Entire genres appear and disappear in a decade, instead of centuries. That could be planned obsolescence or an excess of novelty. Both are self-correcting problems, since excess can't be sustained with a scarcity of resources.
There is also how much and how often we can't avoid hearing music we dislike or are not in the mood to hear, from store PA systems, tv commercials, idiots with loud car stereos, etc.
Music has been mostly crap, since Nirvana singlehandedly killed rock, back in the early 90s.
Originally Posted by Jack Burton
The 3 signs to tell you that you're on the old side of the generation gap:
- You listen to your music on your Dad's old radio station
- All your music is in the $1.99 discount bin at Walmart (or on vinyl)
- Your nursing home is a public nuisance from all the loud rock and roll crashing out of it because we can't hear it otherwise, having ruined our hearing listening to loud rock and roll all our lives.
on light duty due to illness; please contact my assistants for forum issues. They are Siu Blue Wind, or CbadRider or the other 3 star folk. I am currently at home recovering from a couple of strokes. I am making good progress, happily.
. “He who fights with monsters might take care lest he thereby become a monster. And if you gaze for long into an abyss, the abyss gazes also into you.”- Fredrick Nietzsche
"We can judge the heart of a man by his treatment of animals." - Immanuel Kant
Good music should translate from one genre to another. Posted this in the 90s music thread, too, but its a good example: Social Distortion's 1990 hit 'Ball and Chain' redone by the band as an acoustic version. Good stuff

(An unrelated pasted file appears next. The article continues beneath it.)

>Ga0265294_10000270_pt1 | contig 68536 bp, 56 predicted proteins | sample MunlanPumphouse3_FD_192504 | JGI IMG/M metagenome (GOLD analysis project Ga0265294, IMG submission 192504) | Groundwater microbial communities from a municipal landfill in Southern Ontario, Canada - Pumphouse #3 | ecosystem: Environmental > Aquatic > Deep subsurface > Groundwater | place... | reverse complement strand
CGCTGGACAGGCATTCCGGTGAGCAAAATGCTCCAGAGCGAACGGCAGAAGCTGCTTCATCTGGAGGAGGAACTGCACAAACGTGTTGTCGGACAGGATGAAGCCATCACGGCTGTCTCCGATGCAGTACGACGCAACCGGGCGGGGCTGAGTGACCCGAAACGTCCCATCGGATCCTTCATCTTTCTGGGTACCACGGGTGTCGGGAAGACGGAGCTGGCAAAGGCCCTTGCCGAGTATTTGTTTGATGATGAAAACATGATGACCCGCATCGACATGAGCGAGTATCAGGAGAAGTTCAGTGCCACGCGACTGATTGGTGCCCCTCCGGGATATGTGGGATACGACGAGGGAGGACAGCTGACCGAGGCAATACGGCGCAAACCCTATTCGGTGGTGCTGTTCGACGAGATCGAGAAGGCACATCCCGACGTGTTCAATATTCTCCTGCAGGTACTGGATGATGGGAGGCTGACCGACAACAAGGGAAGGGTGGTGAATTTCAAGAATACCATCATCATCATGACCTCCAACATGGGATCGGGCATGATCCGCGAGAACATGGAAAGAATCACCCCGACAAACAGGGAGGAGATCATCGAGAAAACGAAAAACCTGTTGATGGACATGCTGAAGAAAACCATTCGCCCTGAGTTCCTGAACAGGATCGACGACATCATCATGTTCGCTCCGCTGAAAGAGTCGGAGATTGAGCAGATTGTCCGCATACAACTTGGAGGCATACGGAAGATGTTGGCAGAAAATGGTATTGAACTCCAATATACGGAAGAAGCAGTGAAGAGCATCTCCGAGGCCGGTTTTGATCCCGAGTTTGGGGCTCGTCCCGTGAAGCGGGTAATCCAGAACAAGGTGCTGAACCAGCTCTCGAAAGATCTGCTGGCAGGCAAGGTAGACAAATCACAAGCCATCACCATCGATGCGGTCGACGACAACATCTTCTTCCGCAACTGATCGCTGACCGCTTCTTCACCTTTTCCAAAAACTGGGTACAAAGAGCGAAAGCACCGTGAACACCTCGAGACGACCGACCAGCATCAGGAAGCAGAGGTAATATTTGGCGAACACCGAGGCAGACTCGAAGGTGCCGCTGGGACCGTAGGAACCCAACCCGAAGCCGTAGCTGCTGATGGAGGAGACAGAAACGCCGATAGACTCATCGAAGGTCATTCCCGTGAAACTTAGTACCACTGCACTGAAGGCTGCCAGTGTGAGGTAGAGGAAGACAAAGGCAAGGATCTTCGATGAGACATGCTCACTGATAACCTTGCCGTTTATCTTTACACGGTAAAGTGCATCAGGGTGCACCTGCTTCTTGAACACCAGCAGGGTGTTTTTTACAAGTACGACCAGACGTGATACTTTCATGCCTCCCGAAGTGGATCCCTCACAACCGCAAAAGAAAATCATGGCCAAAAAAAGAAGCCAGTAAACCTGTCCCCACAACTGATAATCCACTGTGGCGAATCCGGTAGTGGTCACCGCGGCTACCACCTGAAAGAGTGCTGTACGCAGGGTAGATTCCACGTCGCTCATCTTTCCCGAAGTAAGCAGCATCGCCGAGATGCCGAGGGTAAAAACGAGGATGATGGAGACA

Are we having fun yet?
Well I just watched Queen with Adam Lambert at the IheartRadio festival, on you tube. He is a today's singer coupled with an 80's band. My first thoughts where that Freddie Mercury is smiling down from heaven at Adam Lambert. I have seen plenty of people TRY to cover queen songs, but none do justice to the way Freddie did them, until now.
"Normal" is just a setting on a washing machine.
I think most people get 'stuck' in their preferred tastes, which were formed in teen years or early 20s. My theory on this is that early on, we gravitate towards certain styles of music or even instruments and it's tough to deviate from that later. For example, I have always loved the classic R&R lineup, gtrs, bass, drums, vocals. So it's easy for me to find current artists who have a similar 'retro' vibe and easy for me to like them...but that gets old after a while. Over the years I exposed myself to more keyboards, horns etc. and now I really like a lot more musical styles and genres. I used to hate trumpets, for instance - too shrill...but then I gave them a real chance and found I liked certain trumpeters more than others. An obvious example would be Miles Davis' tone being much more mellow (generally speaking) than Louis Armstrong's...but once I got into trumpet I really came to love Louis' playing - the tone, phrasing, everything.
Then there is the whole demographic thing. I can't relate to much of the music aimed at teens today, which makes sense, because I'm old enough to be their grandpa. However, I do hear certain current pop tunes that are closer in the style/instrumentation/spirit to what I remember listening to in those formative years and I can actually relate to it. Probably not the same way today's teens do, but in a nostalgic sense.
It can feel awkward or out of step to not like current music but I think it's okay to like what you like. At the same time, you're never too old to try new things. Life's too short to limit yourself...